Mr. Speaker, I was just going through my notes for a moment and I was trying to listen to the conversation at the same time and some of the back and forth on what was happening. In my eight years of being here a lot of the legislation comes from treaties, as signatories to significant treaties, whether from the United Nations, or the Council of Europe or the European Union. With these technical amendments, we find ourselves in line with all these treaties for all the right reasons.

Some of the colleagues pointed out that Bill S-9 came from the Senate. I will not dwell on that too much as to why this came from the Senate as opposed to the House of Commons. It has been somewhat of a pattern, but nonetheless it has been some time. This is a fallout from the 9/11 terrorism attacks in the United States. As a result, through international forum, we have come up with what we feel is a way to protect our societies from nuclear terrorism and also to look at how we can codify this within our specific legislation. That could be from each and every member state from the United Nations.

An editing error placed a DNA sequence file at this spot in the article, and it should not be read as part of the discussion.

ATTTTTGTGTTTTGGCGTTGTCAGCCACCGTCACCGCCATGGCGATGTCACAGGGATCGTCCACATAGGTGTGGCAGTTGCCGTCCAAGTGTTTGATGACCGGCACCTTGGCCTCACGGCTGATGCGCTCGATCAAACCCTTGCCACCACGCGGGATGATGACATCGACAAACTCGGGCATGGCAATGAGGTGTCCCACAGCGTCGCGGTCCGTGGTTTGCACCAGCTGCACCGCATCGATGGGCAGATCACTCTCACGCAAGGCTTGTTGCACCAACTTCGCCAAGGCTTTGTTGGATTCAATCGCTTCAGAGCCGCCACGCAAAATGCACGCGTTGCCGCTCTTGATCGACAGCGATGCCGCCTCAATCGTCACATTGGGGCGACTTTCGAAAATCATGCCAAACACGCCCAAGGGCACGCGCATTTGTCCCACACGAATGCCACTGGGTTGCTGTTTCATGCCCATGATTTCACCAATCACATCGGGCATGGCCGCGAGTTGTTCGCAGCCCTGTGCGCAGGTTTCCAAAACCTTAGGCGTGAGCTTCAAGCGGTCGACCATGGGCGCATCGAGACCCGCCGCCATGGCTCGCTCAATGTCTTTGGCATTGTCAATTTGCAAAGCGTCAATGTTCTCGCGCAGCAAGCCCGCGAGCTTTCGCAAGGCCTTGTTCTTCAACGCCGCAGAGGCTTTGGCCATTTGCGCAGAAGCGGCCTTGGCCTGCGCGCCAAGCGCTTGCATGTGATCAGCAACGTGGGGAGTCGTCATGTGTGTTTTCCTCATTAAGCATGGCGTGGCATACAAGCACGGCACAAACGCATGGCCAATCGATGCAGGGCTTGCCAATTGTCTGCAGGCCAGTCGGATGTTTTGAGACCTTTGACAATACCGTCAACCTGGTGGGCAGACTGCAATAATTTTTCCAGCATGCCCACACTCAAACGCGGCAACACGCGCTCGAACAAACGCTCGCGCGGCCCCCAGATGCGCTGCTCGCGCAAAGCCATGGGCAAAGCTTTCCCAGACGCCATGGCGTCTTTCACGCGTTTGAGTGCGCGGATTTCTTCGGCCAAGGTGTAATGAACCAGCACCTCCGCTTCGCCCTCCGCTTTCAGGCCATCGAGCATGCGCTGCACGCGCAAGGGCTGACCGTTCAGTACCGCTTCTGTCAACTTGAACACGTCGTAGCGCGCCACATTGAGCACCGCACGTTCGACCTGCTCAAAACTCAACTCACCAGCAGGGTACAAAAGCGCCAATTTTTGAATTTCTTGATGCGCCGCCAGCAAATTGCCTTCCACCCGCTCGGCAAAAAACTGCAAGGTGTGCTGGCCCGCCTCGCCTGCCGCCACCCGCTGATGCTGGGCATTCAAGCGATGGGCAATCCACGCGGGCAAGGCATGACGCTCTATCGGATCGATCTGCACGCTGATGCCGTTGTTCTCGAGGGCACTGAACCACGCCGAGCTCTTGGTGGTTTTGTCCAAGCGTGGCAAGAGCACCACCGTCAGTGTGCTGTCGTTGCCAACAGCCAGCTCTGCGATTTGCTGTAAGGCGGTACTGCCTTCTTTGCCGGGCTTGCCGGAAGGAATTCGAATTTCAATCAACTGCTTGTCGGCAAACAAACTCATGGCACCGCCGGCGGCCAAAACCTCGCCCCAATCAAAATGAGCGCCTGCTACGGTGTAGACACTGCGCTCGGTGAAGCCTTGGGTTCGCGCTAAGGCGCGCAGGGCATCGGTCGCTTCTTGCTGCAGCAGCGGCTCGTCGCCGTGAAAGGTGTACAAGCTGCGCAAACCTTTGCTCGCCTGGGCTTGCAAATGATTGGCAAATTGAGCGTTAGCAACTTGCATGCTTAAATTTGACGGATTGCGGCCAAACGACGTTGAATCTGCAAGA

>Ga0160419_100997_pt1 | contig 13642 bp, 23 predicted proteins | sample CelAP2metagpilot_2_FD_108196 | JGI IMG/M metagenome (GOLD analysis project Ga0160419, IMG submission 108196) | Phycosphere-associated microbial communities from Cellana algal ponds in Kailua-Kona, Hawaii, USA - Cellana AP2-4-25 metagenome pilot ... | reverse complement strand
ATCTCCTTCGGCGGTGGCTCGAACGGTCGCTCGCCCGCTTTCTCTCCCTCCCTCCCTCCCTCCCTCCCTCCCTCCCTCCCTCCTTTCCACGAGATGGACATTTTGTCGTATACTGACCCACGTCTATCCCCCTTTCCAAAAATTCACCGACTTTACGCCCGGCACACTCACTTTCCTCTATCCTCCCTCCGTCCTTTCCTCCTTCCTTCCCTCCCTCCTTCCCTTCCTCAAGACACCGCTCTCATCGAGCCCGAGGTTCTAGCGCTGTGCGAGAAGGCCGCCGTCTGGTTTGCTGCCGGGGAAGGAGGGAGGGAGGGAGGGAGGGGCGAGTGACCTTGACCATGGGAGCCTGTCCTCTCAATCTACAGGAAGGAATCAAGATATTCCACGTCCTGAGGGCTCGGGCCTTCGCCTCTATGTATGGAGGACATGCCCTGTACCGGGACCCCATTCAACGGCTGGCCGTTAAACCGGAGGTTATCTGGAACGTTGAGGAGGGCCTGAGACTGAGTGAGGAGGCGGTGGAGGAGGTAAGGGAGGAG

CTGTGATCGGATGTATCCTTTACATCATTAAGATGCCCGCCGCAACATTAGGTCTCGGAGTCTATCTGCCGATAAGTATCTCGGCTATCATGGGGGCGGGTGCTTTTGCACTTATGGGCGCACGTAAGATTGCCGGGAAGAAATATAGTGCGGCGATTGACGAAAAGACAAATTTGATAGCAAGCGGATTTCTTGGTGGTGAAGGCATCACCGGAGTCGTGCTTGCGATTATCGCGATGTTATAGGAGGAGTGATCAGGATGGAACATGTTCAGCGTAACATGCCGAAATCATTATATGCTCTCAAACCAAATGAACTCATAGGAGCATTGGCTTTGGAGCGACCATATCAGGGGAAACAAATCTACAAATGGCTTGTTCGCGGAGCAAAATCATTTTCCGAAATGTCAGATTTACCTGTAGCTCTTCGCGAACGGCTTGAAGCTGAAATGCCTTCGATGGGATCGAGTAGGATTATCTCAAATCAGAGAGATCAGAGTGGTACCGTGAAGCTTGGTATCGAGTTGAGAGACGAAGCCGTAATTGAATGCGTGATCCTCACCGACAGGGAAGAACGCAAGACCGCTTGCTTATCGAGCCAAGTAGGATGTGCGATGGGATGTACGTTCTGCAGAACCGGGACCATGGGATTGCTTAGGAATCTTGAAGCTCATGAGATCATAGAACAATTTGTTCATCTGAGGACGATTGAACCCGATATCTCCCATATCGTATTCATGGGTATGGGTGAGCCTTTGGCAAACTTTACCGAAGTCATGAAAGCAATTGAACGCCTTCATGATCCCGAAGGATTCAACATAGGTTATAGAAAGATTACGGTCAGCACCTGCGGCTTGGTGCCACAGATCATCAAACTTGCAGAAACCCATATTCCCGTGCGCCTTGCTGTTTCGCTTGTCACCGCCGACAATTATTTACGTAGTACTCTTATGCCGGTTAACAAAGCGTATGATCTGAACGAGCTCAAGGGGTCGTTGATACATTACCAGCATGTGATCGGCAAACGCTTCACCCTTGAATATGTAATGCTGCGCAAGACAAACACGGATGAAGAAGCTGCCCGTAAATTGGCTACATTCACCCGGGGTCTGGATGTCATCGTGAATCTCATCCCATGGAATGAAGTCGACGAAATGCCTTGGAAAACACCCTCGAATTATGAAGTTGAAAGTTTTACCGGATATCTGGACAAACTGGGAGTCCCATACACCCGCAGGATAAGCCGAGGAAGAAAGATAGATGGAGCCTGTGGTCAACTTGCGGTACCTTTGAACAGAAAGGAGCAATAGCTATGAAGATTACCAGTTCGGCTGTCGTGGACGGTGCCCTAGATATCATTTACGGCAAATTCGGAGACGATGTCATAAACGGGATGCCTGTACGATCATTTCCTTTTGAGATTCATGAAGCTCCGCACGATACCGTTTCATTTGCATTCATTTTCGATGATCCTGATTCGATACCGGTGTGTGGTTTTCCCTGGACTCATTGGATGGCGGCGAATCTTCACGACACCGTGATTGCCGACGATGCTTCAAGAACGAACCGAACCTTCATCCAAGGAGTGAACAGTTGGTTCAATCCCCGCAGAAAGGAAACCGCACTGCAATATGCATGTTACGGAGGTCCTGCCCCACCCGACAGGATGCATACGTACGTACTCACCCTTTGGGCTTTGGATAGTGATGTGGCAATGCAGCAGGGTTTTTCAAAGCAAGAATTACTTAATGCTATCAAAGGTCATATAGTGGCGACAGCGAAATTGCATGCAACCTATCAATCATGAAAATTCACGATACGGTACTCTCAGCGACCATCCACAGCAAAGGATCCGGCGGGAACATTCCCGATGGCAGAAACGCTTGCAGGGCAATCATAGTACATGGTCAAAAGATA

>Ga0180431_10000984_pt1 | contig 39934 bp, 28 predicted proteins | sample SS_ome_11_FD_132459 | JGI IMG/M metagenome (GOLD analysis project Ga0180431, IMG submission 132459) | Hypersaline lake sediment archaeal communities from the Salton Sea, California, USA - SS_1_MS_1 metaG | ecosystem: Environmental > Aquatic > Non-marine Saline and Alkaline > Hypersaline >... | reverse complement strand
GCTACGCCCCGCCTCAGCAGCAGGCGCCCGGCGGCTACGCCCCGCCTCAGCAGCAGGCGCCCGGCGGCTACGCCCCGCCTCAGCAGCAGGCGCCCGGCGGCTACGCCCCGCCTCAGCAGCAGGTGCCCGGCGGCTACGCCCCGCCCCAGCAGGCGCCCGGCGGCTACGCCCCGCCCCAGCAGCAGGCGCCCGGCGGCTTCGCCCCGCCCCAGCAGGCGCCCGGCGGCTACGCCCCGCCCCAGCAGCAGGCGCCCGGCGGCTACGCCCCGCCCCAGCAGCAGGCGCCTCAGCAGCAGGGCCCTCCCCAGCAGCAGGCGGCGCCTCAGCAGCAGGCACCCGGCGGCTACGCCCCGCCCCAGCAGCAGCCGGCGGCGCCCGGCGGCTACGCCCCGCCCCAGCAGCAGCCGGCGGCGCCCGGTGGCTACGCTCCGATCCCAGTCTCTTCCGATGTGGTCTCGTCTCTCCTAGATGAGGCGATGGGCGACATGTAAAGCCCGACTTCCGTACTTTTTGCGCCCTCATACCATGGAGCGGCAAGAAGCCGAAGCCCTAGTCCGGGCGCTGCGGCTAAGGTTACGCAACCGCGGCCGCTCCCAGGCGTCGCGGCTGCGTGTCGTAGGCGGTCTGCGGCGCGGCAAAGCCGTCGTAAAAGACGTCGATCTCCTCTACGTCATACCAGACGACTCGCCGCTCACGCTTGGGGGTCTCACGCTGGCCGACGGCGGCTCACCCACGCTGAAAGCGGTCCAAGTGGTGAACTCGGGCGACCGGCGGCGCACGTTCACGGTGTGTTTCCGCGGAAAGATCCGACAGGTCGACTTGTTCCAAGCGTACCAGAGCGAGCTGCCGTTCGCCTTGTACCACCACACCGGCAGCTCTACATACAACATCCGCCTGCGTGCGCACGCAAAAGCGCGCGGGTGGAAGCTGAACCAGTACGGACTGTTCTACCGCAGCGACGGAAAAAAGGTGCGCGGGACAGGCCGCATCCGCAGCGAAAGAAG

In our case, we find ourselves in a situation where we now have to codify what we set out to do. We are signatories as we signed the first treaty in 2007 and, as a result, we now have to codify this. We saw this recently with copyright legislation as well as other types of legislation. Following this could be things like human trafficking and the like.